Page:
I've always been a big proponent of writers networking with other writers to further their careers. I even have an article, Top Ten Rules for Networking as a Writer, posted on the Articles section of my website (accessible via "Beth's Web Page" under "Links" to the right). A big part of that networking can be accomplished by joining writing organizations, both local groups in your community and the national or international professional organizations for your genre. The local organizations I belong to in Colorado are Pikes Peak Writers (PPW) and Rocky Mountain Fiction Writers (RMFW). The national genre organizations I'm a member of include Mystery Writers of America (MWA), Sisters in Crime (SinC), and the Short Mystery Fiction Society (SMFS).
Besides joining the organizations, the best way to meet other writers and forge lasting relationships with them is to volunteer for those organizations. I've been a very active volunteer with PPW, sometimes logging as many as 30-40 volunteer hours a month. As Vice President for two years, I was one of a team of two that organized all the programs except for the conference. Because of that position, I made many contacts with successful published authors, literary agents, editors, booksellers, publicists, and other professionals in the writing community. Now, as a board member of both the local SinC chapter and the local MWA chapter, I'm making even more connections that I can use in my career.
Everyone has to decide for themselves how many hours a month they can commit to volunteering, and I'm sure many of my blog readers volunteer for organizations outside of their writing or reading life. However, I highly urge writers, especially, to find some level of volunteer position that fits your interests and time availability in a writing organization that you belong to. Not only are you giving back to your community, you are reaping huge rewards for yourself. I know for a fact that I would not be as far along in my writing career as I am now without my volunteer work.
One of my favorite writing organizations is the Brooklyn Superhero Supply Store, aka the headquarters for 826NYC, a writing program that focuses primarily on kids ages 6 to 18. The nonprofit was started by Dave Eggers of McSweeney's fame, who clearly has put the money he made from A HEARTBREAKING WORK OF STAGGERING GENIUS to good use.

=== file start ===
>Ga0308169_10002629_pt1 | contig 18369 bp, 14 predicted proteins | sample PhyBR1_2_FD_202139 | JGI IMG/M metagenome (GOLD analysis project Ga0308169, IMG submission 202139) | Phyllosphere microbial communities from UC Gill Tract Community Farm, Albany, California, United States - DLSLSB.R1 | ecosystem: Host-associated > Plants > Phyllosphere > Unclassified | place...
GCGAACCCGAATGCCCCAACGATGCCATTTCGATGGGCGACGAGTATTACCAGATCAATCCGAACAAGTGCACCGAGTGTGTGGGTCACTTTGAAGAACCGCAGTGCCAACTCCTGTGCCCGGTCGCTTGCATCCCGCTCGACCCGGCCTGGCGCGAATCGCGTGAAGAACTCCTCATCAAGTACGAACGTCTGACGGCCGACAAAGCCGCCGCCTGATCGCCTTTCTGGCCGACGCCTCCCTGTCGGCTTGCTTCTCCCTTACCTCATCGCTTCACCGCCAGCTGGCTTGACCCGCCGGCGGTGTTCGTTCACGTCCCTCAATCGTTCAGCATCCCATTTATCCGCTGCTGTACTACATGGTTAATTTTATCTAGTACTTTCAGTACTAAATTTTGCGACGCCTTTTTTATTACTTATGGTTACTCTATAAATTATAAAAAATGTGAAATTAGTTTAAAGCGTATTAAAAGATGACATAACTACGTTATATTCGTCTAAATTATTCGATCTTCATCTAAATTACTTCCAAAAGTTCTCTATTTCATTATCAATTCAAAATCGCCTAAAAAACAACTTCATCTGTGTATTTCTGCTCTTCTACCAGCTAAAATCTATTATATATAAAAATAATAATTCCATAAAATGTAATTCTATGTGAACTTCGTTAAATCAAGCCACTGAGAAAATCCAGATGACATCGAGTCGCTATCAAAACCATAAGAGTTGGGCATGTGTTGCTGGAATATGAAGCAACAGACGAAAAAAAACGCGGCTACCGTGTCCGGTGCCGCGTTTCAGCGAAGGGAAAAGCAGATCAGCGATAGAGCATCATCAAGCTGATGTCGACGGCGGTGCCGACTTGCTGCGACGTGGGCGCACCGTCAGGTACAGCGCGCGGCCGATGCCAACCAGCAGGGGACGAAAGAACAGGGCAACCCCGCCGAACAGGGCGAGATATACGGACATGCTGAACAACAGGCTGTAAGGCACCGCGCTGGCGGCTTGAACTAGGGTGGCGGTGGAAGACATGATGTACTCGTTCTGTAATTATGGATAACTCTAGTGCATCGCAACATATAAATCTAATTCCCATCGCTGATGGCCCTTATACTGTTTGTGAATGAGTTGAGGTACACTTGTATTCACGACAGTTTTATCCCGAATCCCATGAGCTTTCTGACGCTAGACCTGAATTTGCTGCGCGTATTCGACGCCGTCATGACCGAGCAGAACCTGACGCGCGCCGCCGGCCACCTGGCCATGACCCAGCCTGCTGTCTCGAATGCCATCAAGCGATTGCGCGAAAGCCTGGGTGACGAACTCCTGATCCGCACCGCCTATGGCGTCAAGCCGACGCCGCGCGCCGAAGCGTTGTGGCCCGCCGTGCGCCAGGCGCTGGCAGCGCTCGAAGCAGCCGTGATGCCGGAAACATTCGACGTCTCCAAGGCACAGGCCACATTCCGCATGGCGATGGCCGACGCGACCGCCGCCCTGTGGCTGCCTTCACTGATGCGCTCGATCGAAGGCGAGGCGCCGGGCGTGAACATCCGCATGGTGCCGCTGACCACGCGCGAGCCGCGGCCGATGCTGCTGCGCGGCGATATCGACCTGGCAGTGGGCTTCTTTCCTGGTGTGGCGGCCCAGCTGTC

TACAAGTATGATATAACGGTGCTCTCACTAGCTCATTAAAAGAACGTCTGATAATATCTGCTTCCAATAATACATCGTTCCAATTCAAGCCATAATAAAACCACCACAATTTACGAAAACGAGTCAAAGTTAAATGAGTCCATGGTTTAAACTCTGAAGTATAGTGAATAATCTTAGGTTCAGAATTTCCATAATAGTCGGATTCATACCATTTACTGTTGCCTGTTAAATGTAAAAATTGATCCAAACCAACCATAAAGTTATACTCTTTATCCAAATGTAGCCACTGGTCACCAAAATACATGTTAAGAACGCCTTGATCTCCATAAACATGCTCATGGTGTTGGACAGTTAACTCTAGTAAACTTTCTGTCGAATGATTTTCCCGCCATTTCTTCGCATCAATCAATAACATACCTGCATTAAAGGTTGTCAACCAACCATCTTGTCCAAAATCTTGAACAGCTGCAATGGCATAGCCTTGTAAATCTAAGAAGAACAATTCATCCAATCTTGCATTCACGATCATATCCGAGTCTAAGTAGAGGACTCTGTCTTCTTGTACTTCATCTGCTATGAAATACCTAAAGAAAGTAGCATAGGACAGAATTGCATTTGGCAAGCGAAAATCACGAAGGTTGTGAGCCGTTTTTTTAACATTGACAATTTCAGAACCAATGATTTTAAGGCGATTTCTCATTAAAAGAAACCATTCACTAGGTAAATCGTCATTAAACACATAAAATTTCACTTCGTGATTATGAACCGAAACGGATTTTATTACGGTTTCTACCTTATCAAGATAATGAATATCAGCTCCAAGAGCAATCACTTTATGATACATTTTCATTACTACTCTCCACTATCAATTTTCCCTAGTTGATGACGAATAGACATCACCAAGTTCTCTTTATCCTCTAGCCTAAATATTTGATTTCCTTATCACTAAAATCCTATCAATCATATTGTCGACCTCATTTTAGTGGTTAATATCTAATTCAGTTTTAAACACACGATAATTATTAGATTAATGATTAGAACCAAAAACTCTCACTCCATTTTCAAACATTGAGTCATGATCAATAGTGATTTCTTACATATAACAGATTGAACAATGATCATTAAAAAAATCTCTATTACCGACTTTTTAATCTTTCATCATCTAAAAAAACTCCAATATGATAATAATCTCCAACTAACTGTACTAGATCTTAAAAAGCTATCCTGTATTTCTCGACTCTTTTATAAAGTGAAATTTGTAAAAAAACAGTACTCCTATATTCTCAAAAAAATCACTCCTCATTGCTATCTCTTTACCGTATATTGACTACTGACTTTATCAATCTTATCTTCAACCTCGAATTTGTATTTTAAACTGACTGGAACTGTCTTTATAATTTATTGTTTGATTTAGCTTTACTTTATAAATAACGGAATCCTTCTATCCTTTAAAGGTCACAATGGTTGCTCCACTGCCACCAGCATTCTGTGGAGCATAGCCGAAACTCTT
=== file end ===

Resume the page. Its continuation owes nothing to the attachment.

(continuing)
The writing headquarters (accessed via a trick bookshelf through the store which sells all manner of superhero goodies, such as capes and invisibility potions) offers free after-school tutoring as well as weeknight and weekend workshops and help with school publications.
826 is helmed in other cities with different secret fronts. For example, in San Francisco, I think they're a Pirate Supply Company.
I've taken many a NYC tourist to the Superhero Supply Company to increase my coolness cred. Fun, inspiring and great for kids.
This is great advice for all writers. I'd add volunteering at conferences and conventions is also a great way to network.
Yes, and volunteering at FAN conventions is a great way for readers to hobnob with their favorite authors!
Thought it is for children's writers and illustrators, I can't stress enough the wonderful things that I've gotten through volunteering with the Society of Children's Book Writers and Illustators (SCBWI). I've made so many friends and book contracts and learned so much while volunteering, it's been great.
I've just started joining writing and publishing organizations. I'm looking forward to moving back to the states later this spring so I can get involved.
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I couldn't agree more. I just wrapped up a year as the Vice President of my local RWA chapter and it was well worth the effort. Fun and educational.
I hadn't thought about volunteering in a writer-fashion. TBH, I don't know what is available in that area. Thanks for bringing an awareness of this.
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